Recent columns by Barbara Crossette:

The Cost of U.N. Whistleblowing (February 9, 2004)
"Three whistleblowers whose warnings helped draw attention to incompetence and abuses.... all lost their jobs, unfairly, because they complained."

Those U.N. Inspectors Were Not Wrong About Iraq (February 2, 2004)
"The crucial question not being asked is why the public or the media should be surprised and outraged by Kay's empty-handed return from Iraq. The answer is that nobody bothered to ask the real experts—those maligned U.N. arms inspectors, who could have predicted all this more than a year ago."

Much of World's Conflict Fueled by Small Arms (January 28, 2004)
"In the heightened climate of fear over more spectacular strikes by international terrorists, it is difficult to convince nations that the threat of ordinary guns should not be overlooked."

Breathing New Life Into an Old Federation (January 13, 2004)
"A little more than three years ago, a few prominent Americans thought it was time to reinvigorate the World Federation of United Nations Associations, a body created in 1946."

IAEA Chief Out Front on Arms Control (January 5, 2004)
"Since the departure of Hans Blix, Mohamed ElBaradei has been the U.N. system's most visible arms controller. Some Bush administration officials have begun trying to undermine his authority."

More from U.N. Notebook.

U.N. Notebook | February 17, 2004
from U. N. Wire As Chile Reaches High Development Level, UN Shifts Strategy

by Barbara Crossette

UNITED NATIONS—When a country such as Chile reaches a level of development approaching that of the industrial nations of Europe or Japan, the United Nations has to adjust its programs accordingly—though with pleasure, to be sure, since success stories are always welcome.

"We feel that we are ending a stage of development and entering a new stage," said Correa Diaz, a public policy specialist at the U.N. Development Program here. Correa, a Chilean, said that the transition has numerous facets. With Chile now only a few hundred dollars short of the $5,000 per capita annual income that would "graduate" it out of the ranks of developing nations, less money comes in from U.N. agency budgets each year. As Chile nears the moment when it will become a contributor rather than a recipient of U.N. funds, the organization and the government collaborate to generate other income for programs here.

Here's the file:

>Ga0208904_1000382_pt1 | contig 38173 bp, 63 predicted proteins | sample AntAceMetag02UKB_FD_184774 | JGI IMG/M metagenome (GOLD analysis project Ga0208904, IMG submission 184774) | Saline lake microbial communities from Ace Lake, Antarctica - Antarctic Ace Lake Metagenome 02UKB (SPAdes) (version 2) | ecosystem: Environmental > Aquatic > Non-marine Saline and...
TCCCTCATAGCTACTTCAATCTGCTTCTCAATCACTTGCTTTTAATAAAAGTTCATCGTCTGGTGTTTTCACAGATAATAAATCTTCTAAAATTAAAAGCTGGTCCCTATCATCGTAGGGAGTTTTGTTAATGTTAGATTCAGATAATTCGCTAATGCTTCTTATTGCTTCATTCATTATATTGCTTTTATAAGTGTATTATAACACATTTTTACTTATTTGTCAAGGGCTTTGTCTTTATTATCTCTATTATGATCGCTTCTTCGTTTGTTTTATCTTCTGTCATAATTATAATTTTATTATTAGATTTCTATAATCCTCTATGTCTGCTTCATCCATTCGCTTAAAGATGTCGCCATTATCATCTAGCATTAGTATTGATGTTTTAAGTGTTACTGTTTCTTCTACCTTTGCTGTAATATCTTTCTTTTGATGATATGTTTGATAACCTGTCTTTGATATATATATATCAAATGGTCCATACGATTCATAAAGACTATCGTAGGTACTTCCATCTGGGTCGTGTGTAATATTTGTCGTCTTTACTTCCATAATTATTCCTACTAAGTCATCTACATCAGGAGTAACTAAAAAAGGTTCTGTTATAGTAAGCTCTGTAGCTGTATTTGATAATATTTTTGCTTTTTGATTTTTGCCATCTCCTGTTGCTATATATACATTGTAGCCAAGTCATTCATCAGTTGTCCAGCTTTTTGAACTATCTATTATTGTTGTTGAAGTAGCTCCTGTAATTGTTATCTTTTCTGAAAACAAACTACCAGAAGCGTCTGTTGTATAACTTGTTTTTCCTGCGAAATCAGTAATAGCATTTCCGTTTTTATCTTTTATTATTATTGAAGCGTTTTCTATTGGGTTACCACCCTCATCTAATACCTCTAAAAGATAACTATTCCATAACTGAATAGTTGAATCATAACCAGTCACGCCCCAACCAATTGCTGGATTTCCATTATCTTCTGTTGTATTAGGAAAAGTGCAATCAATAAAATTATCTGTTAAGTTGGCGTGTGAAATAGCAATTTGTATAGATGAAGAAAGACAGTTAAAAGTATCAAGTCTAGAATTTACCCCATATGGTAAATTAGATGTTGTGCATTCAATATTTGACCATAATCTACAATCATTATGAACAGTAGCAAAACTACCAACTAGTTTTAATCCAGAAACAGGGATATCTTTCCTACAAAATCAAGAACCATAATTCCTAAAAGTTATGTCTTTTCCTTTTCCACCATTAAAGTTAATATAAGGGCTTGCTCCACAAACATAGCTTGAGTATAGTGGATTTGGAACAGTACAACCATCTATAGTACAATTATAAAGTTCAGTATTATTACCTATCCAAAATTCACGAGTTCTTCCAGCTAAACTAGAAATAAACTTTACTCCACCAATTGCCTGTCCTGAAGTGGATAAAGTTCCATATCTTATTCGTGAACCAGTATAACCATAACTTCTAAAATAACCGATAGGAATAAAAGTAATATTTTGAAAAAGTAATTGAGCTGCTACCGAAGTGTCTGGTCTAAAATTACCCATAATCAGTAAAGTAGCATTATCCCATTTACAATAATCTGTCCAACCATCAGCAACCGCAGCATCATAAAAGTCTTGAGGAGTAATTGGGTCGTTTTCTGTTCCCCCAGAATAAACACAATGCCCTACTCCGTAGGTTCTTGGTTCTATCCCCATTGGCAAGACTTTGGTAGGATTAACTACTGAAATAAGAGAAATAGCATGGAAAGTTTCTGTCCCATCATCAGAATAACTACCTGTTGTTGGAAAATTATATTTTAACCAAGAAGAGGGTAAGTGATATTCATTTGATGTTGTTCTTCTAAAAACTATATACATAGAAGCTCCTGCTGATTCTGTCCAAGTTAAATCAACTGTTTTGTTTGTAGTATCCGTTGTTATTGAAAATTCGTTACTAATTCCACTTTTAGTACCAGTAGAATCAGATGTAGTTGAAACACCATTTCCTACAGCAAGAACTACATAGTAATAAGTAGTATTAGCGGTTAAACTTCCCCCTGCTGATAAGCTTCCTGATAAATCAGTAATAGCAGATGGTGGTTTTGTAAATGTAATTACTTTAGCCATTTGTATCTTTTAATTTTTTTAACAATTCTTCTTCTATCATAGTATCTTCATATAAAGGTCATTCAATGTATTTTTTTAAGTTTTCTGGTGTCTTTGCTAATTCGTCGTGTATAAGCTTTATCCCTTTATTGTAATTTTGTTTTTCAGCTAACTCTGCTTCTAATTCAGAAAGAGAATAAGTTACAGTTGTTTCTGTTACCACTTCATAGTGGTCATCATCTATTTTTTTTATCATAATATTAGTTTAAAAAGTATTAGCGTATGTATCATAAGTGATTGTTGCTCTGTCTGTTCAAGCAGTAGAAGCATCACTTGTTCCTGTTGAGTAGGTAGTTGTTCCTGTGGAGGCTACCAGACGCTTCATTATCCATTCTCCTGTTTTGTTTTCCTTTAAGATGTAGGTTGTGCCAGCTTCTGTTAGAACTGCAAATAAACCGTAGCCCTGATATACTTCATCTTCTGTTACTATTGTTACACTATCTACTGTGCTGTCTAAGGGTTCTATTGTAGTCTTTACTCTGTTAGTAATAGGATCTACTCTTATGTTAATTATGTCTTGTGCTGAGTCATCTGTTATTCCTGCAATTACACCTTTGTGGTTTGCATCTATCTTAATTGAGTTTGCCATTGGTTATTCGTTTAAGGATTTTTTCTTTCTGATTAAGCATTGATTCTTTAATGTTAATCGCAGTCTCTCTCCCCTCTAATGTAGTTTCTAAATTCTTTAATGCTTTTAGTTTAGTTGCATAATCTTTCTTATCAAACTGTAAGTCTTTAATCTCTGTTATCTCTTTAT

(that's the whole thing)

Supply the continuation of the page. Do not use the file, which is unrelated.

U.N. agencies also have to shift strategies. UNICEF, for example, which is no longer needed in Chile for help in basic health and education, can focus instead on advanced (and sometimes controversial) ideas like the rights of children. The Food and Agriculture Organization moves into areas such as nutrition and the problem of obesity, which has begun to affect Chilean children, according to Chilean media reports. Fast food is as ubiquitous here as anywhere in the United States, and a lot of it is purely local. Bulky empanadas and papas fritas are never far away, whether or not there is a McDonalds or Kentucky Fried Chicken in town.

UNIFEM, the U.N. Development Fund for Women, centers its efforts now on such projects as enhancing women's rights, in a country where abortion of any kind is illegal and a blanket ban on divorce is only now beginning to be tempered by new laws. UNIFEM also supports programs involving women in decision-making at the local level. The International Labor Organization, which covers all of the continent's southern tier from here, emphasizes the international exchange of ideas on improving the lives of workers. Despite Chile's prosperity, the country has the largest gap on the continent between rich and poor.

Correa said in an interview that UNDP, which coordinates all U.N. programs in any country, decided it had to reinvent itself in Chile a few years ago. Rather than continuing to depend on program officers working in compartmentalized niches, the office here began to take a broader look at where the country was going generally. Attention turned to crucial areas of national governance: how justice and education systems work, for example, and how government services are meeting people's needs at all levels. The environment and programs for women are seen as part of this larger mix.

In this new role, the United Nations has to find ways to be helpful but not intrusive and certainly not patronizing. Future national attitudes toward the organization depend on striking the right balance.

Chile is a particularly interesting case because it is Latin America's most prosperous nation and could play a bigger role in the United Nations in years to come, as Secretary General Kofi Annan urged it and other regional countries to do when he visited here in November.

Santiago is also the headquarters of the Economic Commission for Latin America and the Caribbean, a body within the U.N. system created in 1948 to evaluate and coordinate regional economic policies and foster trade and social development. That puts it at the heart of the raging debate over free trade and globalization.